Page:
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Tea crisis: Who deceives whom?

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On reading and hearing of the views expressed by the Planters’ Association, the writer was tempted to pen a couple of lines himself. Most of the issues have been discussed over and over and heard frequently and repeatedly but no remedy has been elucidated.

The writer’s association with the plantation industry is over 40 years and thus knows a little bit of the plantation history. The writer is very clear in his mind with regard to what took place in the plantations with Land Reform Commission Stage I in 1973 and Land Reform Commission Stage II in October 1975. 
The writer remembers the expansion of Sri Lanka State Plantations Corporation under the Chairmanship of Clifford Ratwatta and the formation of the Janatha Estates Development Board (JEDB) in April 1976 with K.H.J. Wijedasa as the Chairman. Thereafter, in July 1977, after the general elections, President J.R. Jayewardene appointed Lasantha Fernando to the JEDB as the Head of Administration and was part of the JEDB management team for seven years from August 1, 1977 to June 30, 1984.



JEDB and SLSPC
The writer knew exactly how the plantations were developed under the two state organisations. Perhaps, only a few people knew the facts and statistics of the nationalized plantations from the inception and unfortunately the two people who knew the subject - Kolitha Ratnayaka and T.P. Gunawardena - are no more.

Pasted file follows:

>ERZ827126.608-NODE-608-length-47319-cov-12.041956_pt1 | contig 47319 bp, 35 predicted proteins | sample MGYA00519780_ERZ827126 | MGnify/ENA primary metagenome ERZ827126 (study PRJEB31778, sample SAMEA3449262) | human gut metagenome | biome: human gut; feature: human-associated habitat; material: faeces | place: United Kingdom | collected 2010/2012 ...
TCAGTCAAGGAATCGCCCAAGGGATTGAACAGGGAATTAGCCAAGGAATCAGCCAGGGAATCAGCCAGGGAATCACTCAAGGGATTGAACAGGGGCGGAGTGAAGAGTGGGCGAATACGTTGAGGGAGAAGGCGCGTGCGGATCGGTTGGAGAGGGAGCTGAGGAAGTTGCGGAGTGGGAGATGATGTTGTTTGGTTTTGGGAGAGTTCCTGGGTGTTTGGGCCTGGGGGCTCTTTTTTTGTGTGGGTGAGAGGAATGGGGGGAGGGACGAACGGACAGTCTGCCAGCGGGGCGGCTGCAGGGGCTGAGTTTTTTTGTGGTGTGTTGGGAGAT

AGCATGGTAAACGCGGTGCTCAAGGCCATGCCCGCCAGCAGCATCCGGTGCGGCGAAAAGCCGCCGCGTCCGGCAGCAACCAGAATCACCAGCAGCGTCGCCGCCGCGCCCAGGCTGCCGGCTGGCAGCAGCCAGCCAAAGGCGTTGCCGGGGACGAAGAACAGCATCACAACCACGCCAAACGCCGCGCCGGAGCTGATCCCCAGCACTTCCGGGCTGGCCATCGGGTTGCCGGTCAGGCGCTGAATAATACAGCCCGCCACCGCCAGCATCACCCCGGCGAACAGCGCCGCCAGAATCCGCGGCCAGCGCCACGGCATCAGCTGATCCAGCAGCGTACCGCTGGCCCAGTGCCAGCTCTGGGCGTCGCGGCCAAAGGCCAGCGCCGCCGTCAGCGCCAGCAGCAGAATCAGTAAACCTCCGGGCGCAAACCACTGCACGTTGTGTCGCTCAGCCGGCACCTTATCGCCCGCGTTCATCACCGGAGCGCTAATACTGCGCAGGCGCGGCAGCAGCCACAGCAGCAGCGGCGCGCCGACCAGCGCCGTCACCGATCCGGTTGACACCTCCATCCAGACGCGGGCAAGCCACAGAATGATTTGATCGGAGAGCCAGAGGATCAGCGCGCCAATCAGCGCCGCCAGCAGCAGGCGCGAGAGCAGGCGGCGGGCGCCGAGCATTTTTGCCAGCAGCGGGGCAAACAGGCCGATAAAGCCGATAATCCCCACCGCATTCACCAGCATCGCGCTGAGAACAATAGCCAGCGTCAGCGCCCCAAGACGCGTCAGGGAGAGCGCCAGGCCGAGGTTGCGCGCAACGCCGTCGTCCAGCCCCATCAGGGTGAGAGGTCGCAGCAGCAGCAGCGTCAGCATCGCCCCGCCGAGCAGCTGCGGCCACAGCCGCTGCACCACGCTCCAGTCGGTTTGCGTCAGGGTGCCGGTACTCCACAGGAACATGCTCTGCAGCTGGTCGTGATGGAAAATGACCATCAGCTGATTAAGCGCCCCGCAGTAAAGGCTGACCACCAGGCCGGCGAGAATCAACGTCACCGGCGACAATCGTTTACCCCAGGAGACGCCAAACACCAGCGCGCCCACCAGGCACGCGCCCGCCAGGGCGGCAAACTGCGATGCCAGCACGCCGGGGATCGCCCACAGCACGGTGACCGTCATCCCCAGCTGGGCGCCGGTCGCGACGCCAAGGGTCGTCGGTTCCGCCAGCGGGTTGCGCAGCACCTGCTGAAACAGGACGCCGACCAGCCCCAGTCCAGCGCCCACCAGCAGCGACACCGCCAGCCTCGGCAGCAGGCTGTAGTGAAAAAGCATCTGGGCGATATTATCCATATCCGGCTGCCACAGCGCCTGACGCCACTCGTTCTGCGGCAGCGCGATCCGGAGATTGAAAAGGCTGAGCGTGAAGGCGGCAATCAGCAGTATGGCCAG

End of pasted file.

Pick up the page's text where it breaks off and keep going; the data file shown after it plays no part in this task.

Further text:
After the general elections in July 1977, all estates taken over by the Land Reform Commission (LRC) were rationalized systematically on electoral basis and some estates were exchanged between the JEDB and Sri Lanka State Plantation Corporation (SLSPC) for effective regional management. About 40,000 acres of prime coconut land taken over by the LRC were given to the Coconut Cultivation Board and National Livestock Development Board to develop the dairy industry. The JEDB was given the balance 25000 acres of coconut, which were attached to Chilaw and Kurunegala regions.

Fortunately, under the management of state ownership, very generous foreign funding was available through the World Bank, ADB and other multilateral agencies to revamp the plantations after nationalization. As a result, most estates in JEDB/SLSPC were in good agricultural order at the time of privatization in 1992, nobody could deny this fact. A fair portion of 25 percent to 30 percent of the acreage on each estate had been replanted by the JEDB and SLSPC during the 17 years state management in addition to what had been replanted by the former owners prior to the LRC take over. Therefore, all estates that were privatized were viable and the few estates which were considered not viable were not privatized and remained with the JEDB and SLSPC.